UK Royal College of Art's student Markus Kayser has taken the desert's two abundant resources, the sun and sand, to create a type of 3D printer capable of fabricating glass objects. The concept device, he has called the Solar Sinter, uses motion control to move a beam of focused sunlight to melt silicia sand layer by layer. Allowed to cool, the melted sand becomes glass. This process of 3D printing is known as selective laser sintering. Where one layer in sintered, then another apparatus pushes more raw material (in this case sand) onto the fabricating area.
The Solar Sinter is completely solar powered with photovoltaic panels built onto the rotating platform. A sun tracking sensor adjusts the focusing lens (Fresnel lens), and move the base according to the pattern needed to be built. The fabricating table is a 2-axis automated sand box. 3D drawings can be inputted and built by the Solar Sinter. However, Kayser has to manually push the next amount of sand onto the work surface.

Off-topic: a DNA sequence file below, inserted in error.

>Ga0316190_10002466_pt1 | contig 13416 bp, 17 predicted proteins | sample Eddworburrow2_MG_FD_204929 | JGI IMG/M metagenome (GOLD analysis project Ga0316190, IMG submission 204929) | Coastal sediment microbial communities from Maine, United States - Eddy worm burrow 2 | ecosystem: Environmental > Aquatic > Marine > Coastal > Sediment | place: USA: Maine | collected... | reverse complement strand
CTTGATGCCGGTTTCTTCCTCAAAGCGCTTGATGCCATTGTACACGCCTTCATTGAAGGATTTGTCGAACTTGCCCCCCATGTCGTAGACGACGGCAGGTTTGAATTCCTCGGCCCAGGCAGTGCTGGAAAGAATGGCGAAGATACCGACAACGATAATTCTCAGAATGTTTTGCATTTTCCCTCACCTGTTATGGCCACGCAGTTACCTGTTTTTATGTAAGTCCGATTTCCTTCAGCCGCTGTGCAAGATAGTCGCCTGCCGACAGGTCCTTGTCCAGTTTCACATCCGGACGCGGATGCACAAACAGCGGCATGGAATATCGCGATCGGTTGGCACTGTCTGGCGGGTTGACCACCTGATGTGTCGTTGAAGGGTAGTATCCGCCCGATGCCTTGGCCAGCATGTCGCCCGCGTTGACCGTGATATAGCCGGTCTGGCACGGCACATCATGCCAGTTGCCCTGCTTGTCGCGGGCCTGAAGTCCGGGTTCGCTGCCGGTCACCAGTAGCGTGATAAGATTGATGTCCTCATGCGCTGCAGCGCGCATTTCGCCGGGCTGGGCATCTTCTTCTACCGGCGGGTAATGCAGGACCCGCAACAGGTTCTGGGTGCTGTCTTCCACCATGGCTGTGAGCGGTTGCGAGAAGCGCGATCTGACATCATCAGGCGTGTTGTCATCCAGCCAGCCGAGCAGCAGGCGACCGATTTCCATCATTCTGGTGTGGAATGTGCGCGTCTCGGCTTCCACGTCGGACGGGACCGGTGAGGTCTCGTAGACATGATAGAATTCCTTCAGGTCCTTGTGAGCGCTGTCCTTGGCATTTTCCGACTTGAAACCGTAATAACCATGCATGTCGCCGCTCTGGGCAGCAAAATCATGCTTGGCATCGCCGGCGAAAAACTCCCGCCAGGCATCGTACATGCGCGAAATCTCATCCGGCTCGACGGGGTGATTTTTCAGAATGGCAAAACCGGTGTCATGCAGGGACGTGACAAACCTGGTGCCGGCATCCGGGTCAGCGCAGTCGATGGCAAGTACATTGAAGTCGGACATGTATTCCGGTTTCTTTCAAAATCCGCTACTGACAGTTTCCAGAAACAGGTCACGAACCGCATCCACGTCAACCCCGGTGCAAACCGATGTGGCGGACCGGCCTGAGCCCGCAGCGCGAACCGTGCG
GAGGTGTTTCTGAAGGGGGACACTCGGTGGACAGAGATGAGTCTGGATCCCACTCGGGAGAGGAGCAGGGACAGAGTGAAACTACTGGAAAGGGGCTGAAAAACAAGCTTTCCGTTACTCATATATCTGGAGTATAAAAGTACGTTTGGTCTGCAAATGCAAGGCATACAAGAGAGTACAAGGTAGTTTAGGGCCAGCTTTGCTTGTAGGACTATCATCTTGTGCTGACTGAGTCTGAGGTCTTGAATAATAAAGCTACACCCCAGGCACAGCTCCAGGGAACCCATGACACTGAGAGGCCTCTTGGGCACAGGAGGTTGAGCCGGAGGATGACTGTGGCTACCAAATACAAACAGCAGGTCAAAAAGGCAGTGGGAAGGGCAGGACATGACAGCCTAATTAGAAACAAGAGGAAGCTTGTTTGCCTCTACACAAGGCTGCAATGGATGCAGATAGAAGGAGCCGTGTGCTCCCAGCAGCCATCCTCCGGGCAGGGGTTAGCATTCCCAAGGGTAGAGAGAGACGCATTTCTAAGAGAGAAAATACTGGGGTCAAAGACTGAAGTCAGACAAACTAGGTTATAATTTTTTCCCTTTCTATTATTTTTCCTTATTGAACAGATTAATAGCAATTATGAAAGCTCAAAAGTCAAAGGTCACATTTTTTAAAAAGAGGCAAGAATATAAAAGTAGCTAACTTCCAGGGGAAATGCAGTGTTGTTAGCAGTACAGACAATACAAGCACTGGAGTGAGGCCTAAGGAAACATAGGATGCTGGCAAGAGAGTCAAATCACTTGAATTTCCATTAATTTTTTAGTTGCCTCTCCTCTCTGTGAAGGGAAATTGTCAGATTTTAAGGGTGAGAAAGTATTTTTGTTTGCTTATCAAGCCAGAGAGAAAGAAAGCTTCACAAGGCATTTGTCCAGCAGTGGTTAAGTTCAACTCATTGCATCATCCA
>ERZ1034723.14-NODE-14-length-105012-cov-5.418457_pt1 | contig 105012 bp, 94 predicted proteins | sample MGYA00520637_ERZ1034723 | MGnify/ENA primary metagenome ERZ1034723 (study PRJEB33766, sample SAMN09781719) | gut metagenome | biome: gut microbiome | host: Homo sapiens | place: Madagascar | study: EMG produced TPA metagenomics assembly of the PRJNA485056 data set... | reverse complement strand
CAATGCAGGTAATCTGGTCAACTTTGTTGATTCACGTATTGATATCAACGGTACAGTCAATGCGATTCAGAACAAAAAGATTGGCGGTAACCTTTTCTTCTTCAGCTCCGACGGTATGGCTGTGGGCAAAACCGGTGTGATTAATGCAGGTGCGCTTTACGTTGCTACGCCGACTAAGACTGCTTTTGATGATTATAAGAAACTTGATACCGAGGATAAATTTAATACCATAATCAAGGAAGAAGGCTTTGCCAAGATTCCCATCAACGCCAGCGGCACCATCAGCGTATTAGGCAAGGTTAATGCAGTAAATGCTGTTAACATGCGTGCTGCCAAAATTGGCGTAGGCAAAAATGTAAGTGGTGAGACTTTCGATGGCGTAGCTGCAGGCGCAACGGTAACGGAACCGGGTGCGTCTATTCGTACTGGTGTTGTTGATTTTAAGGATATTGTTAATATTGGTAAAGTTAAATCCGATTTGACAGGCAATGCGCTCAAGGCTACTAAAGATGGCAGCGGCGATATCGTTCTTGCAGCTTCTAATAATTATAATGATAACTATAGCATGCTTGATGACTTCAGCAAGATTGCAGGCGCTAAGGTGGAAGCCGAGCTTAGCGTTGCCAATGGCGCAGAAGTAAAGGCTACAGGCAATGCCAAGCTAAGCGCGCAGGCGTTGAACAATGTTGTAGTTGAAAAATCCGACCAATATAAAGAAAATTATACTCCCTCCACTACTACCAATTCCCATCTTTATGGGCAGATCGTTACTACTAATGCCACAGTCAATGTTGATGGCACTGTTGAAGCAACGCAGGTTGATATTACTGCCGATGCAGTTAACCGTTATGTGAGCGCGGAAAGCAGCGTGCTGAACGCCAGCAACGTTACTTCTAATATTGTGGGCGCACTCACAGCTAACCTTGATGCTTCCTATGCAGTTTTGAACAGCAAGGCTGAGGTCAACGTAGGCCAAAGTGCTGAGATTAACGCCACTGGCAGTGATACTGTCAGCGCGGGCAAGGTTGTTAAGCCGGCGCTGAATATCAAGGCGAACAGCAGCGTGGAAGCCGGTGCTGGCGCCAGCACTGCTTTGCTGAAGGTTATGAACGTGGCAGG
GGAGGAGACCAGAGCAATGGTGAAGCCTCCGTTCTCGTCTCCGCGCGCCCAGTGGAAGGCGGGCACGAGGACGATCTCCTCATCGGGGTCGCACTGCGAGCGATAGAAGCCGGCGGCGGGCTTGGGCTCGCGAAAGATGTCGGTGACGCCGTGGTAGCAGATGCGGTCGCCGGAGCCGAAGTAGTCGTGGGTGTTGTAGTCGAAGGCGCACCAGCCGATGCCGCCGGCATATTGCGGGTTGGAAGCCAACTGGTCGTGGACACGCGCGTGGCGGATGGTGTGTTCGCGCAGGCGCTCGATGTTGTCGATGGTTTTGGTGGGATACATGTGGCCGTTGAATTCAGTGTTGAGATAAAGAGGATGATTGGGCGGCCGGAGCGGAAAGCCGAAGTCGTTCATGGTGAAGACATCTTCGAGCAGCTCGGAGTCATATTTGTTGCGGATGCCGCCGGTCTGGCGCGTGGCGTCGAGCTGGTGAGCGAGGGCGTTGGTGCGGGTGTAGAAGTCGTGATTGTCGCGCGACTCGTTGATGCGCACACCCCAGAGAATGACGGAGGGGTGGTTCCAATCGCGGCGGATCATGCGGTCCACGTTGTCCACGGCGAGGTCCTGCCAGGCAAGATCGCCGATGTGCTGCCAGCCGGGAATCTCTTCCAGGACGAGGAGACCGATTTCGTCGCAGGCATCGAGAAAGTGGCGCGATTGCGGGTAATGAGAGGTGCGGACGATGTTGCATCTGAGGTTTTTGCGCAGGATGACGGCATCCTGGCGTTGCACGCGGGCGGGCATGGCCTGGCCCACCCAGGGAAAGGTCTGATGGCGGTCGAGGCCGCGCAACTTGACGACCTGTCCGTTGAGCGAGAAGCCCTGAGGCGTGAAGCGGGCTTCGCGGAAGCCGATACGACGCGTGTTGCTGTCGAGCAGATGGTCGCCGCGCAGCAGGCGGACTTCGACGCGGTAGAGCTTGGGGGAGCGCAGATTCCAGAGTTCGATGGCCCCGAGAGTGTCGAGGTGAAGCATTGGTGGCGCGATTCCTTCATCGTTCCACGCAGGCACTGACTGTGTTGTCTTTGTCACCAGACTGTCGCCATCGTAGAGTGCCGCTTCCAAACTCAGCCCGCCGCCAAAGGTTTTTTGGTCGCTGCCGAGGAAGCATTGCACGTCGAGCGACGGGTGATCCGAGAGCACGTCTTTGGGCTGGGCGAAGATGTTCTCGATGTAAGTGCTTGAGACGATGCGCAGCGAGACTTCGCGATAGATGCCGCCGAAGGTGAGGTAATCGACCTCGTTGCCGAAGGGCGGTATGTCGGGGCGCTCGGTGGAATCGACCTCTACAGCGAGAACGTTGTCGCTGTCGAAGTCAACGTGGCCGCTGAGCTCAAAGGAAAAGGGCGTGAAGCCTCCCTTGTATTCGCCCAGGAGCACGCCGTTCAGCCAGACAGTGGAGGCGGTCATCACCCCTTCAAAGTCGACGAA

The Solar Sinter follows Kayser's prior project from 2010, the SunCutter. The Suitcase sized machine is a motor and timing belt automated x-y table that uses the focused sunlight to "laser cut" parts from various materials, mostly cardboard and wood. What is interesting, and artistic, about the SunCutter is the focusing portion, a sphere lens. Further operations were done by hand.
Kayser went from mostly manual to almost fully computer controller. The next project is sure to astound.
No mention of the controller used on the SolarSinter. They appear to be off the shelf development boards.
A work of art, or an experiment in textiles?
Videos via Markus Kayser